Neil Birrell considers the problem of focusing on the long term while considering the short term.
At the moment it is very easy to get drawn into focusing on the very short-term propects for economies and markets. There is so much information to consider and not much else to do other than just that.
Firstly, the daily data of the number of new cases of the Covid-19 virus and the number of deaths that are resulting from it make improving, but grim, reading. Aside from the human tragedy of the scale of the problem unfolding in places such as Brazil, it is fears of a second spike in the virus in important economies; the US and Eurozone, being the two key ones, that are the worry. It is difficult to know what to think about China, given the reliability of the data that we see.
The output of economic data is relentless. However, it is quite easy to be discerning when choosing what to look at and think about. Anything that is out of date can be ignored, that includes the previous month's GDP figures, as everything is moving so fast.
Current or forward looking indicators are much more important. These include employment data, or jobless claims, Purchasing Managers Indices, consumer sentiment surveys and, crucially, comments from chief executives on the prospects for their businesses. The issue for the active investor is that these are daily occurrences and there are a lot of them, making it too easy to get caught up in the short-term noise.
I am firmly of the view that being a long-term investor is the right approach to adopt and that is what you should base your core decisions on. However, with markets behaving as they are it is very easy to get drawn into making decisions on a short-term view and that can be very beneficial.
Headline equity indices are moving 2%, 3% even 5%; that is in a day, not in a week or a month or a year. Within markets, share prices of individual companies are moving multiples of that, which can provide opportunities to buy attractive long-term assets at distressed prices - the benefit of being an active investor. Equally, it can be painful if the investment is experiencing fundamental problems.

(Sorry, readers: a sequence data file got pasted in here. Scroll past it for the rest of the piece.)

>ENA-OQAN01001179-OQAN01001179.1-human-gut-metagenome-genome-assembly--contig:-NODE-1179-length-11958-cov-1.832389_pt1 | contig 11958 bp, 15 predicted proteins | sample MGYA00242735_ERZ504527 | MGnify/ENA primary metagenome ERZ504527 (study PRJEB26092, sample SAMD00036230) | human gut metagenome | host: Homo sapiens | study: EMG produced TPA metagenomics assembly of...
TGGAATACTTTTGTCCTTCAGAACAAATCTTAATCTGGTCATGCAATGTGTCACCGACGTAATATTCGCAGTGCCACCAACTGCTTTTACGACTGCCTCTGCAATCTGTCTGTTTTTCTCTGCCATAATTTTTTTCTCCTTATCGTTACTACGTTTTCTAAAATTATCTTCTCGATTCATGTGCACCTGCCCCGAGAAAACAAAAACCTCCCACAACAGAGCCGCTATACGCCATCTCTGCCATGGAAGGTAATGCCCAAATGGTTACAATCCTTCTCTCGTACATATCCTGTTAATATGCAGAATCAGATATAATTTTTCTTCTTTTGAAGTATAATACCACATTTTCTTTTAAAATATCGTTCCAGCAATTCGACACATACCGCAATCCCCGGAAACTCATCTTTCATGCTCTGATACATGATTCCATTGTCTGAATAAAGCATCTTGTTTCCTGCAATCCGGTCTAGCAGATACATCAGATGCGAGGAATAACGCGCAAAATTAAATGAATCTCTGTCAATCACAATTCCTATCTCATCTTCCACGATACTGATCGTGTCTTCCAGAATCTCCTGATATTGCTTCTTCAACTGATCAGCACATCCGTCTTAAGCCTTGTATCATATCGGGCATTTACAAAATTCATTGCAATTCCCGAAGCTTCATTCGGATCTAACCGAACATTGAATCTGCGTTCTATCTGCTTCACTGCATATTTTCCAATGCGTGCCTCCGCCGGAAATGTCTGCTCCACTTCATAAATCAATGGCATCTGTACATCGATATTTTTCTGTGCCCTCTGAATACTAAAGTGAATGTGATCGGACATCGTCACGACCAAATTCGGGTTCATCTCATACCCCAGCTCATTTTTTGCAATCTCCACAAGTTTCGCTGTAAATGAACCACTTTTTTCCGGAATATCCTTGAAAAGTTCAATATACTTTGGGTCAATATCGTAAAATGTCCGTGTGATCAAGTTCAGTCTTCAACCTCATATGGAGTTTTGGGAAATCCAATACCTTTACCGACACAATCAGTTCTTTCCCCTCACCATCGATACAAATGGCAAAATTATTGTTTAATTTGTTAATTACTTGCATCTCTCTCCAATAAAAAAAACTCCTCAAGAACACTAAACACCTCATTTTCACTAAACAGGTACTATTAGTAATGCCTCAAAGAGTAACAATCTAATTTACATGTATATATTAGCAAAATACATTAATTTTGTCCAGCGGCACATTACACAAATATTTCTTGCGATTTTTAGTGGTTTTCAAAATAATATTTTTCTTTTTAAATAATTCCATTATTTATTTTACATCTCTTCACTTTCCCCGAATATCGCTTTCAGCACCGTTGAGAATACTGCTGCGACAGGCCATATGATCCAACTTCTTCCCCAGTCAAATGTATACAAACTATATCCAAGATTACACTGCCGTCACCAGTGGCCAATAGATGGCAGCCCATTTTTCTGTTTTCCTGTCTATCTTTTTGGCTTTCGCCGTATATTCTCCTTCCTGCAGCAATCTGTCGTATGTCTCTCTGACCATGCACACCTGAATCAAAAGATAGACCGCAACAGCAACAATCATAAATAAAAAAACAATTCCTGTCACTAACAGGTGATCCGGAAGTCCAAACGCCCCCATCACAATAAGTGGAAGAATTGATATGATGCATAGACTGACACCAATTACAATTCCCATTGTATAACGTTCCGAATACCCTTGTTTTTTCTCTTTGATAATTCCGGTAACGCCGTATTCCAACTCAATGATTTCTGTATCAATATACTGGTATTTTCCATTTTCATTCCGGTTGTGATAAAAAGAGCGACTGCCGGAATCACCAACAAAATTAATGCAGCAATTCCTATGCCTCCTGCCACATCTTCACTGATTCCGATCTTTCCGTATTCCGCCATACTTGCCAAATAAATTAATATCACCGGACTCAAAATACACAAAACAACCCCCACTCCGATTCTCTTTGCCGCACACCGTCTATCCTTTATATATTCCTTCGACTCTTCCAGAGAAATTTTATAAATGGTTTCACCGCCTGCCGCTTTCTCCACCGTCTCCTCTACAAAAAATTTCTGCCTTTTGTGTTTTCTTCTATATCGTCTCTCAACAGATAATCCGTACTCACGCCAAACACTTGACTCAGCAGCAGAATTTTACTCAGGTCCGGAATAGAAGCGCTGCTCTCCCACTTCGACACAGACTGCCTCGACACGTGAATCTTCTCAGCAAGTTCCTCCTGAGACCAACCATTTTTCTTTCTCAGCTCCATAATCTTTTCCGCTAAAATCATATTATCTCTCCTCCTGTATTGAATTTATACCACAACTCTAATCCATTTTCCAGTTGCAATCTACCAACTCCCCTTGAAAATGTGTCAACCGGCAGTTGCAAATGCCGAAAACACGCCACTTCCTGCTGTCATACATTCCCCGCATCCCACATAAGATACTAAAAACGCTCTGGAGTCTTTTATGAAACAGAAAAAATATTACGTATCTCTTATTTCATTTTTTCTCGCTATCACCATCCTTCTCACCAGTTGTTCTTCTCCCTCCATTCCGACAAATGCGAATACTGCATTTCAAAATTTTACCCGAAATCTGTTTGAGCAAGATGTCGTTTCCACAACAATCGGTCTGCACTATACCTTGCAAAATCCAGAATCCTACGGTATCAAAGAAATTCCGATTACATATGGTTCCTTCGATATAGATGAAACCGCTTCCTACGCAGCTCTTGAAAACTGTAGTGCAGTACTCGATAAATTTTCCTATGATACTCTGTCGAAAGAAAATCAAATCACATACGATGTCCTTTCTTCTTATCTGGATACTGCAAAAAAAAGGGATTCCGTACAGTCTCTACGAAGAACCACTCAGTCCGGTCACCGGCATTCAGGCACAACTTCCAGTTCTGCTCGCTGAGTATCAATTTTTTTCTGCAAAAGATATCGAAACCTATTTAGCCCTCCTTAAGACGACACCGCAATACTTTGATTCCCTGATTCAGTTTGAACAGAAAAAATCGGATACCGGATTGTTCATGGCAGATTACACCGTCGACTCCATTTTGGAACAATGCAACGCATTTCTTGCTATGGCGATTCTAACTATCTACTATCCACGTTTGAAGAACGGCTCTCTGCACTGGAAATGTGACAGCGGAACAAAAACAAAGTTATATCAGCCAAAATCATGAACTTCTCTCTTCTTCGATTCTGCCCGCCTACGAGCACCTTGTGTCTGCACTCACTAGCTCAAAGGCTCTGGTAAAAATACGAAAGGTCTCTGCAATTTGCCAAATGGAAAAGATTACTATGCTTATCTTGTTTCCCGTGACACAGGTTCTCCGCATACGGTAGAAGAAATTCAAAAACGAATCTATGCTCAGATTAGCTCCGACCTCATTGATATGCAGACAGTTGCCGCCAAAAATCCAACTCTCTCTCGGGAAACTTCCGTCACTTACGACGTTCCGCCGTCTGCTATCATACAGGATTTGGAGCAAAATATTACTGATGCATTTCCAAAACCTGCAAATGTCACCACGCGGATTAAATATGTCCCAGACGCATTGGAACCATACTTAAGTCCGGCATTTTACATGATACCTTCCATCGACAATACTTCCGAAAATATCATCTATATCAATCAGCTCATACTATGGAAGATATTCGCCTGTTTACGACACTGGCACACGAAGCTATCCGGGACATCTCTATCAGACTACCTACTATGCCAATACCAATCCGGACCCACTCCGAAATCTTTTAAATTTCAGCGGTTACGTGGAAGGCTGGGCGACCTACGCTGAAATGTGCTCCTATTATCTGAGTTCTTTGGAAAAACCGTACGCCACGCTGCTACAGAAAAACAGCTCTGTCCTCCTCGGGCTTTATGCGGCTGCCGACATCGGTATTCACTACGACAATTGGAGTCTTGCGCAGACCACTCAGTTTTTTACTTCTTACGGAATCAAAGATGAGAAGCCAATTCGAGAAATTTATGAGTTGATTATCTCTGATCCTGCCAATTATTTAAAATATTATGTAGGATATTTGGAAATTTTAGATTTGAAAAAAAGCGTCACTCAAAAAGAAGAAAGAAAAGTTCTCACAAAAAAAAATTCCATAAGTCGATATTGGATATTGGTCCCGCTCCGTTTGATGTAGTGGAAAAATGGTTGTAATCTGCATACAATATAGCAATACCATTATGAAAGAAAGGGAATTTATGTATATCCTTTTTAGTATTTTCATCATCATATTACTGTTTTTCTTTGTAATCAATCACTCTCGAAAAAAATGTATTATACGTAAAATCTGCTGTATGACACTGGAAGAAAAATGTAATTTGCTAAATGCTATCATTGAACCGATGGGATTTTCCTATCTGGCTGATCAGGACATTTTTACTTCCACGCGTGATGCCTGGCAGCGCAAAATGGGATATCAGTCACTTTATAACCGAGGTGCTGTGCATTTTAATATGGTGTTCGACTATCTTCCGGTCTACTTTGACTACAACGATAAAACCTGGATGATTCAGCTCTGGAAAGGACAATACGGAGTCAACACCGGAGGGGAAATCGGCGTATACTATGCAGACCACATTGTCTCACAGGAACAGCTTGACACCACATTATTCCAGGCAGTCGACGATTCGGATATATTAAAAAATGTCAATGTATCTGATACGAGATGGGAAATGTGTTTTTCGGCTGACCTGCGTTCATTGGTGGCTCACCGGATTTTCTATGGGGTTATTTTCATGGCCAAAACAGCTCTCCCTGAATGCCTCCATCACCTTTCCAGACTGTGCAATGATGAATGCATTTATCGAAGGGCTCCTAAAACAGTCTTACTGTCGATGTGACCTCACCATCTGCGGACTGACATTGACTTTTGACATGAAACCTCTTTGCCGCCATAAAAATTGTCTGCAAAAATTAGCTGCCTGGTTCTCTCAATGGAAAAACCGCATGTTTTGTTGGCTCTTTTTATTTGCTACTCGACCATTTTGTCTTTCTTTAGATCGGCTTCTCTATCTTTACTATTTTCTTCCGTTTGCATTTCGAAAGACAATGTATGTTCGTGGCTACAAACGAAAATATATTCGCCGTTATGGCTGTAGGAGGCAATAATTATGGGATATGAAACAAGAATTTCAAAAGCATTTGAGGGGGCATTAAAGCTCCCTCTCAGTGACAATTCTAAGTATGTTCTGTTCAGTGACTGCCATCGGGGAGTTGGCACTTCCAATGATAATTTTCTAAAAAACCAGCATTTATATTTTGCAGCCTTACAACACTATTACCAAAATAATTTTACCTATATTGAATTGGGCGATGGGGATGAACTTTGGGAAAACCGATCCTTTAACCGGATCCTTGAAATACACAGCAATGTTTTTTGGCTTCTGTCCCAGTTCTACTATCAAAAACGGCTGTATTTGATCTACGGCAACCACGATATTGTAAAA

It is all too easy to get distracted from focussing on the long term, because there is plenty to worry about. The IMF has become more pessimistic in its view of how deep the recession will be and less optimistic of how strong the recovery will be next year, meaning that by the end of next year the world economy will be smaller to the extent of US$12.5 trillion.
That has real and significant implications for jobs, wages, consumption and corporate profits. It also means that central bank policy will continue to be loose and that governments will continue to provide support to their economies, which in turn means that debt levels will get higher and it is unlikely that there will be any inflation to help reduce that debt burden.
This is not such a rosy picture as the short-term numbers are painting and what has been driving the risk-on attitude of investors over the past few weeks. It probably means that bond markets will remain robust, even though the returns are not exciting and there are risks, particularly in high yield corporate bonds, if default rates pick up.
In my view, there is a clear risk to market levels and it is important not to own market indices, but to own companies where you have confidence in their long-term prospects, because the outlook is not good for all of them.
Strong balance sheets, good products or services, pricing power, large or growing addressable markets and good management teams are the order of the day. Companies with those traits are capable of growing in contracting economic conditions and flourishing in expanding economic conditions.
I will not find it possible to avoid the short-term data announcements or even react to them but structuring portfolios for the long term is the key to producing good performance.
Neil Birrell is chief investment officer and manager of the Premier Diversified fund range at Premier Miton Investors
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